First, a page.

Medical Terms Other Names
Learn More:
HPO ID
80%-99% of people have these symptoms
Autoimmunity
Autoimmune disease
Autoimmune disorder

[ more ]

0002960
Dyspnea
Trouble breathing
0002094
Gastroesophageal reflux
Acid reflux
Acid reflux disease
Heartburn

[ more ]

0002020
Narrow foramen obturatorium
0100958
Oliguria
0100520
Pulmonary infiltrates
Lung infiltrates
0002113
30%-79% of people have these symptoms
Arthralgia
Joint pain
0002829
Arthritis
Joint inflammation
0001369
Carious teeth
Dental cavities
Tooth cavities
Tooth decay

[ more ]

0000670
Dyspareunia
0030016
Dysphagia
Poor swallowing
Swallowing difficulties
Swallowing difficulty

[ more ]

0002015
Flexion contracture
Flexed joint that cannot be straightened
0001371
Malabsorption
Intestinal malabsorption
0002024
Muscle weakness
Muscular weakness
0001324
Osteolysis
Breakdown of bone
0002797
Pulmonary fibrosis
0002206
Skin ulcer
Open skin sore
0200042
Telangiectasia of the skin
0100585
Xerostomia
Dry mouth
Dry mouth syndrome
Reduced salivation

[ more ]

0000217
5%-29% of people have these symptoms
Abnormal bowel sounds
0030142
Congestive heart failure
Cardiac failure
Cardiac failures
Heart failure

[ more ]

0001635
Hypertensive crisis
0100735
Nausea and vomiting
0002017
Pulmonary arterial hypertension
Increased blood pressure in blood vessels of lungs
0002092
Renal insufficiency
Renal failure
Renal failure in adulthood

[ more ]

0000083

Organizations

Support and advocacy groups can help you connect with other patients and families, and they can provide valuable services. Many develop patient-centered information and are the driving force behind research for better treatments and possible cures. They can direct you to research, resources, and services. Many organizations also have experts who serve as medical advisors or provide lists of doctors/clinics. Visit the group’s website or contact them to learn about the services they offer. Inclusion on this list is not an endorsement by GARD.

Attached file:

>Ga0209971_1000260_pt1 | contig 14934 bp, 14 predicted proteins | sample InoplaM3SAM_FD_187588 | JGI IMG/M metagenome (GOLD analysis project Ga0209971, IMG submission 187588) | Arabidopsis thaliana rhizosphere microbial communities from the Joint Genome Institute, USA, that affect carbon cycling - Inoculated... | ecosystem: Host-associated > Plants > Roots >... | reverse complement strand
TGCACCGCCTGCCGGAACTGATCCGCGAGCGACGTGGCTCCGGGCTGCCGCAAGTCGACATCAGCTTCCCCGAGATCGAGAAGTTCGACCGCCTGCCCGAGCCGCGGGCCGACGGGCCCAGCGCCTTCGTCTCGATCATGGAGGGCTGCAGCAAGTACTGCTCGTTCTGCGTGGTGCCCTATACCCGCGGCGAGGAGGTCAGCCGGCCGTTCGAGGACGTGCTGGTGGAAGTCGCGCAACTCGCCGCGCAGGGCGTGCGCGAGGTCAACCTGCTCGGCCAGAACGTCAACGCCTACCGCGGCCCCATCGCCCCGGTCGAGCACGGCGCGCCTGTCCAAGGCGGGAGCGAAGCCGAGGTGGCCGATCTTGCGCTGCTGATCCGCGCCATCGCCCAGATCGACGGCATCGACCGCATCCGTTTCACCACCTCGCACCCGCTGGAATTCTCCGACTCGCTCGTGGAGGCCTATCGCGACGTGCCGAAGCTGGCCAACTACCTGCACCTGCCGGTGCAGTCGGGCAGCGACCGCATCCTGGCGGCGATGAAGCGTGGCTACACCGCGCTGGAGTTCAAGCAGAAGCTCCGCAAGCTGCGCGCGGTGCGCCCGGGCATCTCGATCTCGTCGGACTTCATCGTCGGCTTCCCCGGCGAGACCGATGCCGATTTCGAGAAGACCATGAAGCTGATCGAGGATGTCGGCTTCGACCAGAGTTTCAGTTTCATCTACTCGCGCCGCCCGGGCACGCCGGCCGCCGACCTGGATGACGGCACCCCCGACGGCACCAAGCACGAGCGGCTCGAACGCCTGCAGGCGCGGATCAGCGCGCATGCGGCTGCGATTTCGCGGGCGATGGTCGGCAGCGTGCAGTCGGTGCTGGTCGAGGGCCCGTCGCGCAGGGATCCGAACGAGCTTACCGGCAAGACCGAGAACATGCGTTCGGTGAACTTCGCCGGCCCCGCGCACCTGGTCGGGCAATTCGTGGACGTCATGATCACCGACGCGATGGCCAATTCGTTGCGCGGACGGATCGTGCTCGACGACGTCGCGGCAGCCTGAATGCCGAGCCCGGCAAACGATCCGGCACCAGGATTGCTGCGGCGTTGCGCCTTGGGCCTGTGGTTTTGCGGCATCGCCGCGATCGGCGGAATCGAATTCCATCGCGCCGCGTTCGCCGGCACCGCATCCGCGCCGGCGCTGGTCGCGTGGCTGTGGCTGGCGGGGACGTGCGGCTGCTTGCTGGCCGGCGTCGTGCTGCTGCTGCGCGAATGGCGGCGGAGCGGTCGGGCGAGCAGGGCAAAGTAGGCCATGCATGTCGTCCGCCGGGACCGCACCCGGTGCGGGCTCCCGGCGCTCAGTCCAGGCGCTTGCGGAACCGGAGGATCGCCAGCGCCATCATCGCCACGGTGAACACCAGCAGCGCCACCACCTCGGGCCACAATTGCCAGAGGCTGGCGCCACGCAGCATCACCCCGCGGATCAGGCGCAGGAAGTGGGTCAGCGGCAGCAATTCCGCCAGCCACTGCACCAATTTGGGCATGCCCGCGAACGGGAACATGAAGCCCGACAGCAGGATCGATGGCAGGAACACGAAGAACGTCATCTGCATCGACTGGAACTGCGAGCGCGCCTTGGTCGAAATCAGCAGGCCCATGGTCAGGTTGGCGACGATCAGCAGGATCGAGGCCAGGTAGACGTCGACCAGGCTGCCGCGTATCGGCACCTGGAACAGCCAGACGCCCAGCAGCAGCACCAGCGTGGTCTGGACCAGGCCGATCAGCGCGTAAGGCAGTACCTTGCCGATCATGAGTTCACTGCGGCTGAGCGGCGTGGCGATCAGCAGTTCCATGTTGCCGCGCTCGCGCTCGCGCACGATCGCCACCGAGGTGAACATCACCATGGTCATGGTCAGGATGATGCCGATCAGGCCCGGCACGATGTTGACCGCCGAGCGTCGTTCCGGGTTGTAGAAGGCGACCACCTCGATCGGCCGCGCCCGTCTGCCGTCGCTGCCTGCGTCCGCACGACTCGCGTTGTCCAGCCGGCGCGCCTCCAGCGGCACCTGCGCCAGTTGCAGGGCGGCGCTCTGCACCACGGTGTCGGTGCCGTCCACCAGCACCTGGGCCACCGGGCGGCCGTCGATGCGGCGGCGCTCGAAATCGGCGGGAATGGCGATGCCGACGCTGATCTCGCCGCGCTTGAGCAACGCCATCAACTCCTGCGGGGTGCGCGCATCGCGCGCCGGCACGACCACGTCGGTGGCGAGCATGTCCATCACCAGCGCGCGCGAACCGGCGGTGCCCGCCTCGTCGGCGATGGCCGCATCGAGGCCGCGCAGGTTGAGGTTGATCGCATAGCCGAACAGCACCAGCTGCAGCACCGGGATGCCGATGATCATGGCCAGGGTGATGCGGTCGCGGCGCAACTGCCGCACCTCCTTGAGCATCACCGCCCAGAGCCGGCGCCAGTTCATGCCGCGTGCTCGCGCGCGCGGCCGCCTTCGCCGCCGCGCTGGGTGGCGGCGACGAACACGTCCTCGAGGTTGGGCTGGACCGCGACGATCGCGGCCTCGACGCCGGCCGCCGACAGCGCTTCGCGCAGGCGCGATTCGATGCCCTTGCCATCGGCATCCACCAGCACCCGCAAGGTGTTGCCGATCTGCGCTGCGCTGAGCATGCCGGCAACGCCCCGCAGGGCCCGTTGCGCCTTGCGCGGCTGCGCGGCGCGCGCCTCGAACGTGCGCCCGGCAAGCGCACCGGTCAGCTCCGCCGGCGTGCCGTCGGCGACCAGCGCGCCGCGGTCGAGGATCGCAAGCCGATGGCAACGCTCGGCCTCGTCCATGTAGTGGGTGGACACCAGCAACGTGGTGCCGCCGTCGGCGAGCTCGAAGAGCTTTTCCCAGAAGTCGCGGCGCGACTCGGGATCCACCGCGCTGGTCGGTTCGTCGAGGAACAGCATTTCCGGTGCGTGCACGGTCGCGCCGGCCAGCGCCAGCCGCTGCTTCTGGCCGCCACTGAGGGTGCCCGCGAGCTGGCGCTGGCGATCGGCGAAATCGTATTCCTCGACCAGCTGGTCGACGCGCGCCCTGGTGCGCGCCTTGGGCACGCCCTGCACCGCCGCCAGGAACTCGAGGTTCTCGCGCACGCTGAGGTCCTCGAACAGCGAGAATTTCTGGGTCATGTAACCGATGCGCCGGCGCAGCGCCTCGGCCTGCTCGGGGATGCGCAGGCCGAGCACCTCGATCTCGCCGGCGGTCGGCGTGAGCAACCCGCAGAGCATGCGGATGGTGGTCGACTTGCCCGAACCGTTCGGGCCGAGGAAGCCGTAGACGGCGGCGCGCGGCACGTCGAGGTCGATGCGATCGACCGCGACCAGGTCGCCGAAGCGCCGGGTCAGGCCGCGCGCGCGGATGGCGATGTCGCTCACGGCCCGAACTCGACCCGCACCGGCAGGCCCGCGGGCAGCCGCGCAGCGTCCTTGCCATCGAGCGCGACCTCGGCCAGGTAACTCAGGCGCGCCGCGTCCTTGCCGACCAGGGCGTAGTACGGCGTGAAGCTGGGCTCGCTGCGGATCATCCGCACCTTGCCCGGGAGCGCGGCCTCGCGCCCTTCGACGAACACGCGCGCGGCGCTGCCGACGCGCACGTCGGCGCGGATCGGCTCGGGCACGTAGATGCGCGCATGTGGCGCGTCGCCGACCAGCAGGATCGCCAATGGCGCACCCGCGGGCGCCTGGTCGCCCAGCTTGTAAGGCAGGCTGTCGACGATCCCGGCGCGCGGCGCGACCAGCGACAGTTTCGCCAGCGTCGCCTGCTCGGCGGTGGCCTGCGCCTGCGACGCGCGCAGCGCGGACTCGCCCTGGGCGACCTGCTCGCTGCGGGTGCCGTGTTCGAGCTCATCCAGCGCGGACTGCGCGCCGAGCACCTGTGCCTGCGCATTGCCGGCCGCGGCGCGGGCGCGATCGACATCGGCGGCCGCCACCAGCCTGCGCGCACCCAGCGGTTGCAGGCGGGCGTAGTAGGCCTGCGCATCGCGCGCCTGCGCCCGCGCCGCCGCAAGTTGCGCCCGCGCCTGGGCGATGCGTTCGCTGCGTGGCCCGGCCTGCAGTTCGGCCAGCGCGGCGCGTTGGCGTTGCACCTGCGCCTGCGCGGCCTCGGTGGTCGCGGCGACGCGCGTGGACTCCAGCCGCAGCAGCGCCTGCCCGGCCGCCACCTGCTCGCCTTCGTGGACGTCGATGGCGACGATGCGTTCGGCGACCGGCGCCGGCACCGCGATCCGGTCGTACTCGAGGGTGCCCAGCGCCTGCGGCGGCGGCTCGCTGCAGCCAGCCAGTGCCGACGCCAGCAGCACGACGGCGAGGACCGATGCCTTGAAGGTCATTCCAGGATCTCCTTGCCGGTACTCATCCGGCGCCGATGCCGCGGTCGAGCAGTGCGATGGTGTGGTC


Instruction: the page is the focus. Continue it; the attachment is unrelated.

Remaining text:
Organizations Supporting this Disease

    Learn more

    These resources provide more information about this condition or associated symptoms. The in-depth resources contain medical and scientific language that may be hard to understand. You may want to review these resources with a medical professional.

    In-Depth Information

    • The Monarch Initiative brings together data about this condition from humans and other species to help physicians and biomedical researchers. Monarch’s tools are designed to make it easier to compare the signs and symptoms (phenotypes) of different diseases and discover common features. This initiative is a collaboration between several academic institutions across the world and is funded by the National Institutes of Health. Visit the website to explore the biology of this condition.
    • Orphanet is a European reference portal for information on rare diseases and orphan drugs. Access to this database is free of charge.
    • PubMed is a searchable database of medical literature and lists journal articles that discuss Diffuse cutaneous systemic sclerosis. Click on the link to view a sample search on this topic.

      References

      1. Varga J. Overview of the clinical manifestations of systemic sclerosis (scleroderma) in adults. UpToDate. June 03, 2016; https://www.uptodate.com/contents/overview-of-the-clinical-manifestations-of-systemic-sclerosis-scleroderma-in-adults.
      2. Diffuse cutaneous systemic sclerosis. Orphanet. July 2010. https://www.orpha.net/consor/cgi-bin/Disease_Search.php?lng=EN&data_id=18905.